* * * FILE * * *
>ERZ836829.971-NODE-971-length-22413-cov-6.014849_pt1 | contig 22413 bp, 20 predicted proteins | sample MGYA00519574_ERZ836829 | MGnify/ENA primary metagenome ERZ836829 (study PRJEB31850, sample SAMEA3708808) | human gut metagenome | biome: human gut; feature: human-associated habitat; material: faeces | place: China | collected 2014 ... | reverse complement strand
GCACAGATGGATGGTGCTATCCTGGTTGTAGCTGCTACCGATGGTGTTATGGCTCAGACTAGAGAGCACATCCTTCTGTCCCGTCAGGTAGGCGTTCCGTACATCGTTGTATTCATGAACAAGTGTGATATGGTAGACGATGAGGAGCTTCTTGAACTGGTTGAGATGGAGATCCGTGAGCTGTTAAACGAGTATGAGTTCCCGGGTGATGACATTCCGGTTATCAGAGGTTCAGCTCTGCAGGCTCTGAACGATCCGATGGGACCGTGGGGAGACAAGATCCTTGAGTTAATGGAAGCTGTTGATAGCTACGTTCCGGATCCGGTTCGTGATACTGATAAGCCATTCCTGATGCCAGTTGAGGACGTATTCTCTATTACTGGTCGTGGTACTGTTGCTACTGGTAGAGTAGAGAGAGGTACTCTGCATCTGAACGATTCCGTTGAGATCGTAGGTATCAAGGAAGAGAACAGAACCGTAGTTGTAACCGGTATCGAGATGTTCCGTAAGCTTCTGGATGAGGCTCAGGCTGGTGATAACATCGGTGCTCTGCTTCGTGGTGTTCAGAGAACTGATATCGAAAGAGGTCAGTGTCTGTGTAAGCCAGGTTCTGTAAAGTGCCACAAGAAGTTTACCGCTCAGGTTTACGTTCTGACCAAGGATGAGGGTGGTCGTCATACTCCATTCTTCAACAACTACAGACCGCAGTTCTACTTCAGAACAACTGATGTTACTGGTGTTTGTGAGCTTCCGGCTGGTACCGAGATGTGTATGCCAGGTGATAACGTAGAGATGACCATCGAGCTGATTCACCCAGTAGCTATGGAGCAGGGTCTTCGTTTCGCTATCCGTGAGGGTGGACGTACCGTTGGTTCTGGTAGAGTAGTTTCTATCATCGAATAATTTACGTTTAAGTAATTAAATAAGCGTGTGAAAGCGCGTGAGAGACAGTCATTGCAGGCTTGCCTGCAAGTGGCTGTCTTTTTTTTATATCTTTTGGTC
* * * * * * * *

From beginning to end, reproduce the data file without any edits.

>ERZ836829.971-NODE-971-length-22413-cov-6.014849_pt1 | contig 22413 bp, 20 predicted proteins | sample MGYA00519574_ERZ836829 | MGnify/ENA primary metagenome ERZ836829 (study PRJEB31850, sample SAMEA3708808) | human gut metagenome | biome: human gut; feature: human-associated habitat; material: faeces | place: China | collected 2014 ... | reverse complement strand
GCACAGATGGATGGTGCTATCCTGGTTGTAGCTGCTACCGATGGTGTTATGGCTCAGACTAGAGAGCACATCCTTCTGTCCCGTCAGGTAGGCGTTCCGTACATCGTTGTATTCATGAACAAGTGTGATATGGTAGACGATGAGGAGCTTCTTGAACTGGTTGAGATGGAGATCCGTGAGCTGTTAAACGAGTATGAGTTCCCGGGTGATGACATTCCGGTTATCAGAGGTTCAGCTCTGCAGGCTCTGAACGATCCGATGGGACCGTGGGGAGACAAGATCCTTGAGTTAATGGAAGCTGTTGATAGCTACGTTCCGGATCCGGTTCGTGATACTGATAAGCCATTCCTGATGCCAGTTGAGGACGTATTCTCTATTACTGGTCGTGGTACTGTTGCTACTGGTAGAGTAGAGAGAGGTACTCTGCATCTGAACGATTCCGTTGAGATCGTAGGTATCAAGGAAGAGAACAGAACCGTAGTTGTAACCGGTATCGAGATGTTCCGTAAGCTTCTGGATGAGGCTCAGGCTGGTGATAACATCGGTGCTCTGCTTCGTGGTGTTCAGAGAACTGATATCGAAAGAGGTCAGTGTCTGTGTAAGCCAGGTTCTGTAAAGTGCCACAAGAAGTTTACCGCTCAGGTTTACGTTCTGACCAAGGATGAGGGTGGTCGTCATACTCCATTCTTCAACAACTACAGACCGCAGTTCTACTTCAGAACAACTGATGTTACTGGTGTTTGTGAGCTTCCGGCTGGTACCGAGATGTGTATGCCAGGTGATAACGTAGAGATGACCATCGAGCTGATTCACCCAGTAGCTATGGAGCAGGGTCTTCGTTTCGCTATCCGTGAGGGTGGACGTACCGTTGGTTCTGGTAGAGTAGTTTCTATCATCGAATAATTTACGTTTAAGTAATTAAATAAGCGTGTGAAAGCGCGTGAGAGACAGTCATTGCAGGCTTGCCTGCAAGTGGCTGTCTTTTTTTTATATCTTTTGGTC